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6 Alarming Signs of Heart Disease

November 1, 2017

Heart Disease Article

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Modern lifestyle and day to day stress has made heart diseases one of the leading health risk people face today. The heart disease comprises of-

  • Arrhythmias
  • Angina
  • Coronary artery disease (CAD)
  • Heart failure
  • Infections related to heart

Most people think that the symptoms of heart disease are obvious- a sudden, crushing feeling in the chest and shooting pains down the arm followed by a fall on the floor. But you may develop heart disease without even knowing it, as some heart symptoms don’t even happen in your chest.

Knowing the hidden signs of heart disease is crucial to get early treatment and prevent more serious health issues. Thus, we have put together this quick guide to six of the most alarming hidden signs with their medical reasons which signifies that all is not well with your ticker.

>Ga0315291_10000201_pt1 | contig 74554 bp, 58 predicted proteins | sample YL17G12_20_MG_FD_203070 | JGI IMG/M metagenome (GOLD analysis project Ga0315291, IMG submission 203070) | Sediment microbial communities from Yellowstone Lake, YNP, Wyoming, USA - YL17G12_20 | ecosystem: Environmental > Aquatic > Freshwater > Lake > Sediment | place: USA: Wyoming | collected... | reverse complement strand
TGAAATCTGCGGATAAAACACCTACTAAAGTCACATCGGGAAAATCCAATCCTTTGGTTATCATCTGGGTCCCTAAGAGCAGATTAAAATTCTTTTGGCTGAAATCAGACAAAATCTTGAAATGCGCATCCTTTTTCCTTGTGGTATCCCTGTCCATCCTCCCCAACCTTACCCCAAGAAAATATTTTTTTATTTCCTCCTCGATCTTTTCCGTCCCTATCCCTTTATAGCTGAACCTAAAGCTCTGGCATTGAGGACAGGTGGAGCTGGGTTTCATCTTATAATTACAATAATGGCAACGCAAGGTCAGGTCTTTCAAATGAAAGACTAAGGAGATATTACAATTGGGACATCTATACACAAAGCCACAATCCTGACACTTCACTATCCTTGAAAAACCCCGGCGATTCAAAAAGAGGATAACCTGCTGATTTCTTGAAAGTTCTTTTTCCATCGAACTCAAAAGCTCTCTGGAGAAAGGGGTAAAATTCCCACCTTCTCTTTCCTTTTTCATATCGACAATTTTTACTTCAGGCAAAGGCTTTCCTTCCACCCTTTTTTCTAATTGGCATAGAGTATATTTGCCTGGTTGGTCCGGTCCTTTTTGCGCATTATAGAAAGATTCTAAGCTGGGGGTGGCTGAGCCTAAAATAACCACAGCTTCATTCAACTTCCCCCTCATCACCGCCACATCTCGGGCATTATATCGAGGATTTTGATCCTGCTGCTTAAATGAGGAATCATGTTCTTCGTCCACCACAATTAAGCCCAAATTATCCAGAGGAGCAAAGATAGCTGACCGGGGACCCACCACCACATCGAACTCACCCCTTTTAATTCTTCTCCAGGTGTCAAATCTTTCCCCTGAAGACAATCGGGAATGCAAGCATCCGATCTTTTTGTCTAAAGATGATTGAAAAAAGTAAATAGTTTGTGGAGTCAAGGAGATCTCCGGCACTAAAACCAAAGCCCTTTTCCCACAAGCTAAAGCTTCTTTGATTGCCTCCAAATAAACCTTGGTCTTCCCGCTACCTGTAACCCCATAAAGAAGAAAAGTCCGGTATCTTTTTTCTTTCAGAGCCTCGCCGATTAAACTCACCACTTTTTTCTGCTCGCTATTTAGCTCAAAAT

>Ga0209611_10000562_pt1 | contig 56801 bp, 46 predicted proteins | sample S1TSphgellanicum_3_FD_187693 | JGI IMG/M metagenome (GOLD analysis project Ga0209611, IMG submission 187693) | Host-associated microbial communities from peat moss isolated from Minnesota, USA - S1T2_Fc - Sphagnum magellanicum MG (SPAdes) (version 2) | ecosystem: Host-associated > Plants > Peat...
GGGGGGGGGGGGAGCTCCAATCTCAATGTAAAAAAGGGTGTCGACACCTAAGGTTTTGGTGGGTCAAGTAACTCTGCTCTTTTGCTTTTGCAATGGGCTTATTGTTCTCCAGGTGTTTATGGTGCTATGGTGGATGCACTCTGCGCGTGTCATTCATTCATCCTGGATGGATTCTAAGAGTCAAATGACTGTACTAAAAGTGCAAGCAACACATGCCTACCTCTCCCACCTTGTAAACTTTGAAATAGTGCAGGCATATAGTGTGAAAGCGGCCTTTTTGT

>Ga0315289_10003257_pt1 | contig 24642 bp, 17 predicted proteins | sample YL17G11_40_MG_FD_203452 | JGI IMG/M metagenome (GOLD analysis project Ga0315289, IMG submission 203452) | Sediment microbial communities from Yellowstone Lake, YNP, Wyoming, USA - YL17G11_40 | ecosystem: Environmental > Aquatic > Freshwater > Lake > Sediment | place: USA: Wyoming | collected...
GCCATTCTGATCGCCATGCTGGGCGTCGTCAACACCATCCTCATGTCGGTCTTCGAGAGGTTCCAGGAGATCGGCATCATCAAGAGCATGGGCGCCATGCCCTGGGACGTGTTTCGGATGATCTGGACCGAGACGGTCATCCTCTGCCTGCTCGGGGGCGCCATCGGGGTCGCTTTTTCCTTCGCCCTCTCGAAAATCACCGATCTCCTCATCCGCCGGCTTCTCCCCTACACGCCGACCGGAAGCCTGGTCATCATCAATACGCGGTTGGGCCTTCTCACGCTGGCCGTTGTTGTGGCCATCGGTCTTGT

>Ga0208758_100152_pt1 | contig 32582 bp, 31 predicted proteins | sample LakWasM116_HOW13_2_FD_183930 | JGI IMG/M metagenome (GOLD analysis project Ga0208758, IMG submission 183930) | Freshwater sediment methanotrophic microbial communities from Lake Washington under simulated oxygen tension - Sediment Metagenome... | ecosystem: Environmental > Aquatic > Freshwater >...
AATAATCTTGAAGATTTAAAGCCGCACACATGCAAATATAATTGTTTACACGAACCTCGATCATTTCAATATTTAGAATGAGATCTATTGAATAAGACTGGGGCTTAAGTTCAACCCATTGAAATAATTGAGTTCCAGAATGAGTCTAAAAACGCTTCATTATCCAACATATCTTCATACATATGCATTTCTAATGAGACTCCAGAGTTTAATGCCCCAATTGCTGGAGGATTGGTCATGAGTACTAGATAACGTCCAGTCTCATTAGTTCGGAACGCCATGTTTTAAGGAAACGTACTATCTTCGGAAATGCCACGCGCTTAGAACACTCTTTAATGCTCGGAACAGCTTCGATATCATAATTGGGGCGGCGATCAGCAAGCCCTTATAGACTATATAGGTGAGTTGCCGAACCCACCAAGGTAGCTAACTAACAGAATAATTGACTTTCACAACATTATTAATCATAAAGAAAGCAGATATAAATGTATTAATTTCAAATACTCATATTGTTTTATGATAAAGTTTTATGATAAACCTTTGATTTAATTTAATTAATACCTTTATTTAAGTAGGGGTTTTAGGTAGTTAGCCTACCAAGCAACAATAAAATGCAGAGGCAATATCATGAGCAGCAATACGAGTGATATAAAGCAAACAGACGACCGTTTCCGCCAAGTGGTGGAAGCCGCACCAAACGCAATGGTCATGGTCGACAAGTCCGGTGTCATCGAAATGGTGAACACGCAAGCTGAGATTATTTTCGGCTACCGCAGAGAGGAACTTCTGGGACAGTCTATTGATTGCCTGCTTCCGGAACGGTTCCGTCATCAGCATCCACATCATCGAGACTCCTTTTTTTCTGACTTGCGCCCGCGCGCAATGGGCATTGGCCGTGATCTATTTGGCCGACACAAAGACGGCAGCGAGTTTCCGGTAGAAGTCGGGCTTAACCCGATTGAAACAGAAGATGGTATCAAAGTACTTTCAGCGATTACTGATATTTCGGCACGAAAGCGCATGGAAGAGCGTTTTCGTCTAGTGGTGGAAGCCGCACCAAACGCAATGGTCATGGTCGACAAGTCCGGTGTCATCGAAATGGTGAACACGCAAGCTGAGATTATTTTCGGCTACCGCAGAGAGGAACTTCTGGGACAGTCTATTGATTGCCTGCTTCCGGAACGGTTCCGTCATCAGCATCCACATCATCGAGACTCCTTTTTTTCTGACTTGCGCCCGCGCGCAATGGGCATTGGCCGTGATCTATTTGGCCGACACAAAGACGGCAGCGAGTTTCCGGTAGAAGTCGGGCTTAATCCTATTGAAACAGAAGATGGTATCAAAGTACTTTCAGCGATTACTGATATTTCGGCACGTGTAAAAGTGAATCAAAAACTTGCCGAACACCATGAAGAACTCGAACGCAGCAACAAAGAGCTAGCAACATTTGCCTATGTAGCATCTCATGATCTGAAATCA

1. Light Headedness and dizziness

Random dizziness or feeling faint can signpost the problems like an irregular heart rhythm or even a heart attack

Medical Reason– Drop in Blood pressure or an abnormal heart rate can cause reduced blood supply to brain.

  1. Reduced tolerance to exercise

Struggling with physical activities that you previously found easy could be an indication that your heart is struggling.

Medical Reason– When your heart becomes unhealthy, it is less effective at pumping oxygen-rich blood to your muscles, and so physical activity becomes harder.